The feeble giant. Discovery of a large and diffuse Milky Way dwarf galaxy in the constellation of Crater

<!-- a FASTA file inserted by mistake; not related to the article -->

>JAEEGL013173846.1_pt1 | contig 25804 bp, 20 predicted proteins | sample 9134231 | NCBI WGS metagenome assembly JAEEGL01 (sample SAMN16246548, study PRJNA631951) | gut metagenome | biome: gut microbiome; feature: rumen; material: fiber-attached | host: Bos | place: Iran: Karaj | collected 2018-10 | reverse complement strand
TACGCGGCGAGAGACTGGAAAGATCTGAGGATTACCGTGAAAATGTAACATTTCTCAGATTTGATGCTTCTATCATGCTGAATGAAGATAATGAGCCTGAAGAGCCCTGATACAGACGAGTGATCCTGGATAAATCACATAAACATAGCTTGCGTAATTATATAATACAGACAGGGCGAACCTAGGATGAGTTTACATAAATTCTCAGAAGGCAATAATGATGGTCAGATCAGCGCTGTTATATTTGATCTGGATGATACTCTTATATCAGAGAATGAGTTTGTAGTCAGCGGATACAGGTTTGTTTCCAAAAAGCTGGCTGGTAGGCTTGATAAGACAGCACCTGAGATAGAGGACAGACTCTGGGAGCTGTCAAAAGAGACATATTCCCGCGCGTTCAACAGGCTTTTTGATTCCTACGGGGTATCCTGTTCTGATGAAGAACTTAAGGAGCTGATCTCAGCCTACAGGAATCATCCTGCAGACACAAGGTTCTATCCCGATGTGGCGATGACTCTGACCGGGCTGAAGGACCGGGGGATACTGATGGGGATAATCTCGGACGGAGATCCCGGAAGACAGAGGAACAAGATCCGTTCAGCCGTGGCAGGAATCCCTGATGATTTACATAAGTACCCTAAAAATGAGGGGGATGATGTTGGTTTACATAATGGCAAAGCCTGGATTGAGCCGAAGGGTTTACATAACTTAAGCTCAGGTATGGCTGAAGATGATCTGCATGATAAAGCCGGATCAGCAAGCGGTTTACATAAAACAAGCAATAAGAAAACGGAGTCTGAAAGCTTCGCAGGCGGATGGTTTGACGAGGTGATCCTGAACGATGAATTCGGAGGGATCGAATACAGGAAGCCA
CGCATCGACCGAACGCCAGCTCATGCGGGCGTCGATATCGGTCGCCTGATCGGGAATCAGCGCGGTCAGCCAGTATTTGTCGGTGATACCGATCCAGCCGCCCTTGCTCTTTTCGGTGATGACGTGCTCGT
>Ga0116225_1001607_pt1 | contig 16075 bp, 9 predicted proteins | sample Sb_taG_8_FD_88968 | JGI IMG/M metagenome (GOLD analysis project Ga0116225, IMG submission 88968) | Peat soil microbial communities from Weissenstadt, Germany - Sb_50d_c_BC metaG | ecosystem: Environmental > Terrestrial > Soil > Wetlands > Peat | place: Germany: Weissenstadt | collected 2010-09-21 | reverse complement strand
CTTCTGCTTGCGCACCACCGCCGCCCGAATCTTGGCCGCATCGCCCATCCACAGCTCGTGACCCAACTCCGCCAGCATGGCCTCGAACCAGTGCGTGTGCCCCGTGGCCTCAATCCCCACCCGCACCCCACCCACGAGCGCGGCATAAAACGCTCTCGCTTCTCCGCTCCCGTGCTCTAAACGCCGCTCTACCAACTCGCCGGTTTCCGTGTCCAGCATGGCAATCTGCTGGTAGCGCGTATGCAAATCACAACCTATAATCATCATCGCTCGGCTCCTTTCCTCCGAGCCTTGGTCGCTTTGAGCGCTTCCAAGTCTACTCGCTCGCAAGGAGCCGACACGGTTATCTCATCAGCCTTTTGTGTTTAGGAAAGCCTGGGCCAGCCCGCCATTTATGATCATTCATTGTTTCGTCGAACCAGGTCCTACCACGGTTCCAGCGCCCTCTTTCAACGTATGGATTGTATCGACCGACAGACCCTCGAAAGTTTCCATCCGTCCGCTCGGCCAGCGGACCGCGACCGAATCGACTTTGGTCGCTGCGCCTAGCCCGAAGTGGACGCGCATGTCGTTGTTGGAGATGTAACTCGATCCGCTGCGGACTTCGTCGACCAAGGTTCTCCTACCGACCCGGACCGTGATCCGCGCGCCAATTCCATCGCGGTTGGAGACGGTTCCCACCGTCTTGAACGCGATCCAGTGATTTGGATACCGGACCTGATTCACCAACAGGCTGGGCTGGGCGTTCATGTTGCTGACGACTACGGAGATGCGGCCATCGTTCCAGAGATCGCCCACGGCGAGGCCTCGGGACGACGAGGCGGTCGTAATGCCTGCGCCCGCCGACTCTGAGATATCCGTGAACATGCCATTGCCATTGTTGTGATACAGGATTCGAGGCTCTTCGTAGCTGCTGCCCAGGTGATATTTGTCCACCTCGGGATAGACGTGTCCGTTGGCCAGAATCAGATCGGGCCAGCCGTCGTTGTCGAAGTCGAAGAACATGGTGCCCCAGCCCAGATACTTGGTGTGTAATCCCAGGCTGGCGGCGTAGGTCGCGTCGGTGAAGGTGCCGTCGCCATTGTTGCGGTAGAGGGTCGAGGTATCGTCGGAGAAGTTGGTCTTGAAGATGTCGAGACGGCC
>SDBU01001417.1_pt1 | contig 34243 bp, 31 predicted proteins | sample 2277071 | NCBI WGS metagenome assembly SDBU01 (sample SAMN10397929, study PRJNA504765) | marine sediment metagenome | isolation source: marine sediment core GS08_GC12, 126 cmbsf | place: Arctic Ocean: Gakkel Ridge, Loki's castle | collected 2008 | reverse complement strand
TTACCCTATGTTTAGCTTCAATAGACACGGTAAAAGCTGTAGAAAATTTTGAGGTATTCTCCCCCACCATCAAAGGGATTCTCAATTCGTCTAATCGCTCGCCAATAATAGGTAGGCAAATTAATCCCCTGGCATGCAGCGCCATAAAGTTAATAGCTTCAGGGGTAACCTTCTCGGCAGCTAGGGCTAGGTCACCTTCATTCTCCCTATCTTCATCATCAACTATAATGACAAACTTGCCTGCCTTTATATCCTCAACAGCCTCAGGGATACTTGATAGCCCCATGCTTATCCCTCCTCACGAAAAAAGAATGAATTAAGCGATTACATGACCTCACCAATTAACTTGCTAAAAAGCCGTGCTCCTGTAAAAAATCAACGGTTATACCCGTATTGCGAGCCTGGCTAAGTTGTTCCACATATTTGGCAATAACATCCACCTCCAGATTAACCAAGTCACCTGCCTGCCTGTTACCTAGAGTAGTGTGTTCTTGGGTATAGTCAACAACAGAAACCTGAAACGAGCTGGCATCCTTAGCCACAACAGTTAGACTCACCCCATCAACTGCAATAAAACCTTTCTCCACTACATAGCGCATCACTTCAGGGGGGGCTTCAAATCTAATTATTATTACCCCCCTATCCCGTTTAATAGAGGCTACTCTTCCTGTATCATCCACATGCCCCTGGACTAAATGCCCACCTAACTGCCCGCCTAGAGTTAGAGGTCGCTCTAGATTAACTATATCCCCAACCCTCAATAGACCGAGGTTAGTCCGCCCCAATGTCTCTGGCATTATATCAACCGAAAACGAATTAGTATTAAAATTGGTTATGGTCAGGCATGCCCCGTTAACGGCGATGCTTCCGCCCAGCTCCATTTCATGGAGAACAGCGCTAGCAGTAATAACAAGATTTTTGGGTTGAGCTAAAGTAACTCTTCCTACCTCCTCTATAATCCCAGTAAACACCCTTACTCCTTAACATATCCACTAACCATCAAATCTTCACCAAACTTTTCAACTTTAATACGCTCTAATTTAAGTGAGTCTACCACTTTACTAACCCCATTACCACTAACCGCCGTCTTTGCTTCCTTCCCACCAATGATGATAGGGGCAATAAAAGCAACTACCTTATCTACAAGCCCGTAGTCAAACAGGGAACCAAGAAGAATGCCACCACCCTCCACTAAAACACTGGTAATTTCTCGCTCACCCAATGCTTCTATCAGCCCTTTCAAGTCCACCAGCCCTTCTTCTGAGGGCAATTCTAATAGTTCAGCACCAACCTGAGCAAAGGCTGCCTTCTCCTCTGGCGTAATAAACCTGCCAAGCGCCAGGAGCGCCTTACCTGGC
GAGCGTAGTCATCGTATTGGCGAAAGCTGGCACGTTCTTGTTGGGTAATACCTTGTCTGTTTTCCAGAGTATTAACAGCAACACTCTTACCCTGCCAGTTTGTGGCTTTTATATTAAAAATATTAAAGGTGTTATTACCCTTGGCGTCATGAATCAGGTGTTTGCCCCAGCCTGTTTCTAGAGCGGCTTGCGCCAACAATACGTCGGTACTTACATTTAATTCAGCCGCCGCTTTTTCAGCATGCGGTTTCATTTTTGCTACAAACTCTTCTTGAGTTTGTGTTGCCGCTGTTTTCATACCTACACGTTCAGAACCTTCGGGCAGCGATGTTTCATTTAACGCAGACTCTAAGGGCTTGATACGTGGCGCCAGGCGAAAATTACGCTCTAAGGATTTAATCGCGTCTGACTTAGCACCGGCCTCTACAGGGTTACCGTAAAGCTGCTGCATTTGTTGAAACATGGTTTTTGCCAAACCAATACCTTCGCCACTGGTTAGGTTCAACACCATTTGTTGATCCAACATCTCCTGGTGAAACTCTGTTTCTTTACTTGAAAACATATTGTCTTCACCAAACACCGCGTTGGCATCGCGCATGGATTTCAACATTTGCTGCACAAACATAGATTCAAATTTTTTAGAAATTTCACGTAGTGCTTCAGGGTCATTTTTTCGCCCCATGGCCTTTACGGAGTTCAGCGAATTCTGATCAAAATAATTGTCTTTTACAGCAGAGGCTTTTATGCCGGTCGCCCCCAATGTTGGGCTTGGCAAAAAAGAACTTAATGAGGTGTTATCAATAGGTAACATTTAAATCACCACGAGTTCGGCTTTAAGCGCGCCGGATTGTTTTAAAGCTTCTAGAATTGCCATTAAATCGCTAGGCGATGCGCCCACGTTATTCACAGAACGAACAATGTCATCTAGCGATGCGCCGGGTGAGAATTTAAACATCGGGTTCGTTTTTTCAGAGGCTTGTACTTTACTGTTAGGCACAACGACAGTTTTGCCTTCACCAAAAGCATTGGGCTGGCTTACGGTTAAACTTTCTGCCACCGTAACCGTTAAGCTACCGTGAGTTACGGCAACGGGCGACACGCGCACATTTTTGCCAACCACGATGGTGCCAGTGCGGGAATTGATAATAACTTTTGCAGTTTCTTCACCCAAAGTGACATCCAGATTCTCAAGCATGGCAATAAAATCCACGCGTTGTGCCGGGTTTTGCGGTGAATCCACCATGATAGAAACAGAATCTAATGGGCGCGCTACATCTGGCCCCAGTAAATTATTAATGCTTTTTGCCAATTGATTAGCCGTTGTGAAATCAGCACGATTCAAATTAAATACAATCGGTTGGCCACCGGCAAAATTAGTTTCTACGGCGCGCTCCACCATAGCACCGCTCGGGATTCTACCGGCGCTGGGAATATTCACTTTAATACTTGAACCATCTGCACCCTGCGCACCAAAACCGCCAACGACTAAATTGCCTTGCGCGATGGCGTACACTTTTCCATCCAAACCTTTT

We announce the discovery of the Crater 2 dwarf galaxy, identified in imaging data of the VLT Survey Telescope ATLAS survey. Given its half-light radius of ∼1100 pc, Crater 2 is the fourth largest satellite of the Milky Way, surpassed only by the Large Magellanic Cloud, Small Magellanic Cloud and the Sgr dwarf. With a total luminosity of MV ≈ -8, this galaxy is also one of the lowest surface brightness dwarfs. Falling under the nominal detection boundary of 30 mag arcsec-2, it compares in nebulosity to the recently discovered Tuc 2 and Tuc IV and UMa II. Crater 2 is located ∼120 kpc from the Sun and appears to be aligned in 3D with the enigmatic globular cluster Crater, the pair of ultrafaint dwarfs Leo IV and Leo V and the classical dwarf Leo II. We argue that such arrangement is probably not accidental and, in fact, can be viewed as the evidence for the accretion of the Crater-Leo group.